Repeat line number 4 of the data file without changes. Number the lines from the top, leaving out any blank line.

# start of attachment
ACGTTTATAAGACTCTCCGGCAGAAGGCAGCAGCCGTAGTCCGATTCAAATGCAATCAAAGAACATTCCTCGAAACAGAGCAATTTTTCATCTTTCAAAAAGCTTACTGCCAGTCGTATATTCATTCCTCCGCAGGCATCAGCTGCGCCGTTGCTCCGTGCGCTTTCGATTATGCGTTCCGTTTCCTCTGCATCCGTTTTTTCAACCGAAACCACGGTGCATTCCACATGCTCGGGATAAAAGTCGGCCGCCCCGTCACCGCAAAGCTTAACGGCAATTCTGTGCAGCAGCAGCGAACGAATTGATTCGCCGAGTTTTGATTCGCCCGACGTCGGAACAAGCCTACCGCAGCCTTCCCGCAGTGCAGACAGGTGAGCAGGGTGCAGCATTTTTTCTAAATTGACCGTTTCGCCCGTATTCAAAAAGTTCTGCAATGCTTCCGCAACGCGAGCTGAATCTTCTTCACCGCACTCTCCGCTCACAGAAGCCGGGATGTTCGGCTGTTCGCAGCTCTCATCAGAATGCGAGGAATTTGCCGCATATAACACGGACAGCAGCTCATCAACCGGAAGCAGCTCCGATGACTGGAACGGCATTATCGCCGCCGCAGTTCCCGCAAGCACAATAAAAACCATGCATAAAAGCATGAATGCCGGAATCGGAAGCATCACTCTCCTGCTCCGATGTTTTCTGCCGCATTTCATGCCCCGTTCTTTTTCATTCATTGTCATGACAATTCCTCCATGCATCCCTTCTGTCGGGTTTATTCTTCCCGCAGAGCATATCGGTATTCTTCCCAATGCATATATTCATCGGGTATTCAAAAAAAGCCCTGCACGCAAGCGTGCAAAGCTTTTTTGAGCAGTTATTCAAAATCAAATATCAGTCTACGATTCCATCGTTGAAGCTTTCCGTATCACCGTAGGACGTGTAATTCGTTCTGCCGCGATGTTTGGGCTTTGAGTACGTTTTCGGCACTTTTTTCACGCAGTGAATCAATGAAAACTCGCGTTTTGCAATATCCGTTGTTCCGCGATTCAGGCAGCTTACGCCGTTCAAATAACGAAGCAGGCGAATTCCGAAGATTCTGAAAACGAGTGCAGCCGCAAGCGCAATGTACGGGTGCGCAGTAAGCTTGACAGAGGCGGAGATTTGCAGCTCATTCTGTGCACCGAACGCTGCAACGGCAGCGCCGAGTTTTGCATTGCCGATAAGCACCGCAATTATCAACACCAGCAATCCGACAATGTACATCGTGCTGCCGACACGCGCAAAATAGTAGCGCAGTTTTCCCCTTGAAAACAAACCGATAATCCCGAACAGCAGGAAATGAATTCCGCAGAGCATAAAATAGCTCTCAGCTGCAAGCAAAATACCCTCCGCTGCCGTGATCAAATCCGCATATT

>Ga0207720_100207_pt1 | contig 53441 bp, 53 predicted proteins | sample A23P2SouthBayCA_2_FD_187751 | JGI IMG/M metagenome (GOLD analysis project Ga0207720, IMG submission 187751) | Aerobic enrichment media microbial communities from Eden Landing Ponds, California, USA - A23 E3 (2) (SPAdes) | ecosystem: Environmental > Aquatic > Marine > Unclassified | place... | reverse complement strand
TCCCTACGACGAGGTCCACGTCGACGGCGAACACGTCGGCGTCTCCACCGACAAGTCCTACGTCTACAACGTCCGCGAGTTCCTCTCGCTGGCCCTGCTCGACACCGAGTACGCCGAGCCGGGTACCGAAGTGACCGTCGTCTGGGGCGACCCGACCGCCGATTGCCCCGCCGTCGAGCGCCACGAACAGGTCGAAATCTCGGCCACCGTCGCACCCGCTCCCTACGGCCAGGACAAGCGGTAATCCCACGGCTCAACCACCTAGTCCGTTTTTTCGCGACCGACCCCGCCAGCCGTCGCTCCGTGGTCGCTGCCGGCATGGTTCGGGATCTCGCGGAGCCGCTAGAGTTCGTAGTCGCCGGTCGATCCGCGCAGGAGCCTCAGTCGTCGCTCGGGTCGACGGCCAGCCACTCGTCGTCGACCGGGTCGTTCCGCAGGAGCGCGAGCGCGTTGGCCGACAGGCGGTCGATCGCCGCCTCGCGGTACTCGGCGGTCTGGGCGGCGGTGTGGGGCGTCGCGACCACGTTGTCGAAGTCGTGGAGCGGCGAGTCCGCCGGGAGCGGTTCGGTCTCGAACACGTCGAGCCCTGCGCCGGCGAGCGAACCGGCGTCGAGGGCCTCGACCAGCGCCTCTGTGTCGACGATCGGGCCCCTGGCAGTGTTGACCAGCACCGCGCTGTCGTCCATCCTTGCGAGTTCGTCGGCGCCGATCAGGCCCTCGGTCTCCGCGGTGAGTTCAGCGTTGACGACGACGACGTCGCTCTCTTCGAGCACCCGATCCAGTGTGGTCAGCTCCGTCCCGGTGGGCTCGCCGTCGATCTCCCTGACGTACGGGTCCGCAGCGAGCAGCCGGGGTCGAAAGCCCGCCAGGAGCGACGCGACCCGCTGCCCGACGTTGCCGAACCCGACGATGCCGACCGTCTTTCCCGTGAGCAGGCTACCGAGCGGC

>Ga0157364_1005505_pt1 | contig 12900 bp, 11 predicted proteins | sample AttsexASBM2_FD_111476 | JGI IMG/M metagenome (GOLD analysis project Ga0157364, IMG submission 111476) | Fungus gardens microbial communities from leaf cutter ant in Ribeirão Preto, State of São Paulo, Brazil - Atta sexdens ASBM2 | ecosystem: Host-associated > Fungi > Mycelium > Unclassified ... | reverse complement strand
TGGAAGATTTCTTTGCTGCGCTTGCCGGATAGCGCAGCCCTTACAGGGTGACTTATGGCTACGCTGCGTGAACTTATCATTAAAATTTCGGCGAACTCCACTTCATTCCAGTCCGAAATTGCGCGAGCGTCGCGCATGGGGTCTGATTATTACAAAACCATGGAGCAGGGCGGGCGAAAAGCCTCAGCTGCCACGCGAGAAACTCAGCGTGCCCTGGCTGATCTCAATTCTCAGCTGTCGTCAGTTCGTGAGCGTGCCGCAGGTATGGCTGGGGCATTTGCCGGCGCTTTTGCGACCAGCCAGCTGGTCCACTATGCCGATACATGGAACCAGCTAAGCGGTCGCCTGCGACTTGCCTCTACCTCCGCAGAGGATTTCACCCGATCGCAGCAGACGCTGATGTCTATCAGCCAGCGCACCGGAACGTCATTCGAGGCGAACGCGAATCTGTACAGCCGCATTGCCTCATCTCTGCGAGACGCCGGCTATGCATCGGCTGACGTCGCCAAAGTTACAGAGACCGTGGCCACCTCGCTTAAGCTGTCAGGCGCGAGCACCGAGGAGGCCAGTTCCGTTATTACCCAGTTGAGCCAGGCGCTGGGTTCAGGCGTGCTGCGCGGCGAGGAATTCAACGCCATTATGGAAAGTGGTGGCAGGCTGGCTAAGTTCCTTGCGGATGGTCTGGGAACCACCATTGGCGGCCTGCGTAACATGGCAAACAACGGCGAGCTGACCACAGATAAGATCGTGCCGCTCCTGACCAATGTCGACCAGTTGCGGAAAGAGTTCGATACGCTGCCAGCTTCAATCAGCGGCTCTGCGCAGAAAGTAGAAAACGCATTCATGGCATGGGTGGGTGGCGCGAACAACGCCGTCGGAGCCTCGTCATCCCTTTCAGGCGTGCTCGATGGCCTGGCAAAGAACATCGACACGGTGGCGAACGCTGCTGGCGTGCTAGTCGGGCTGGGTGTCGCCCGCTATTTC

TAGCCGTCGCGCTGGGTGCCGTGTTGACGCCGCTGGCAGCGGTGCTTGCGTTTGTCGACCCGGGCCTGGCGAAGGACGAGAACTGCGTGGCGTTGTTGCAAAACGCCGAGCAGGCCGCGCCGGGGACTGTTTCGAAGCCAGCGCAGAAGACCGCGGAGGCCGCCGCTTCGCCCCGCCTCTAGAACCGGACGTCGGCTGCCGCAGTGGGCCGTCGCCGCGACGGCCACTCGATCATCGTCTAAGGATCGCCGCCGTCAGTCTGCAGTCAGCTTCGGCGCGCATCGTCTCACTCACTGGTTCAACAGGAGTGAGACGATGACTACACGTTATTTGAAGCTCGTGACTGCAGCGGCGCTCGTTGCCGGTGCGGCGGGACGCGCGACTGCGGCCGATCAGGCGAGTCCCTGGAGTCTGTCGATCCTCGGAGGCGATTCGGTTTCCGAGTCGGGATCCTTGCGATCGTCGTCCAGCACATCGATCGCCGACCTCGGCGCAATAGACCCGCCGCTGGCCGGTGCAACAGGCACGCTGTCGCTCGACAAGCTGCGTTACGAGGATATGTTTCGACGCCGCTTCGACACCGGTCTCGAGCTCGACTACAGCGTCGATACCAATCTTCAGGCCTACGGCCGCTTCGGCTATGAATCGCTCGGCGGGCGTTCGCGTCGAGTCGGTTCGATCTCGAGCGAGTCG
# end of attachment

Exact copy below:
>Ga0157364_1005505_pt1 | contig 12900 bp, 11 predicted proteins | sample AttsexASBM2_FD_111476 | JGI IMG/M metagenome (GOLD analysis project Ga0157364, IMG submission 111476) | Fungus gardens microbial communities from leaf cutter ant in Ribeirão Preto, State of São Paulo, Brazil - Atta sexdens ASBM2 | ecosystem: Host-associated > Fungi > Mycelium > Unclassified ... | reverse complement strand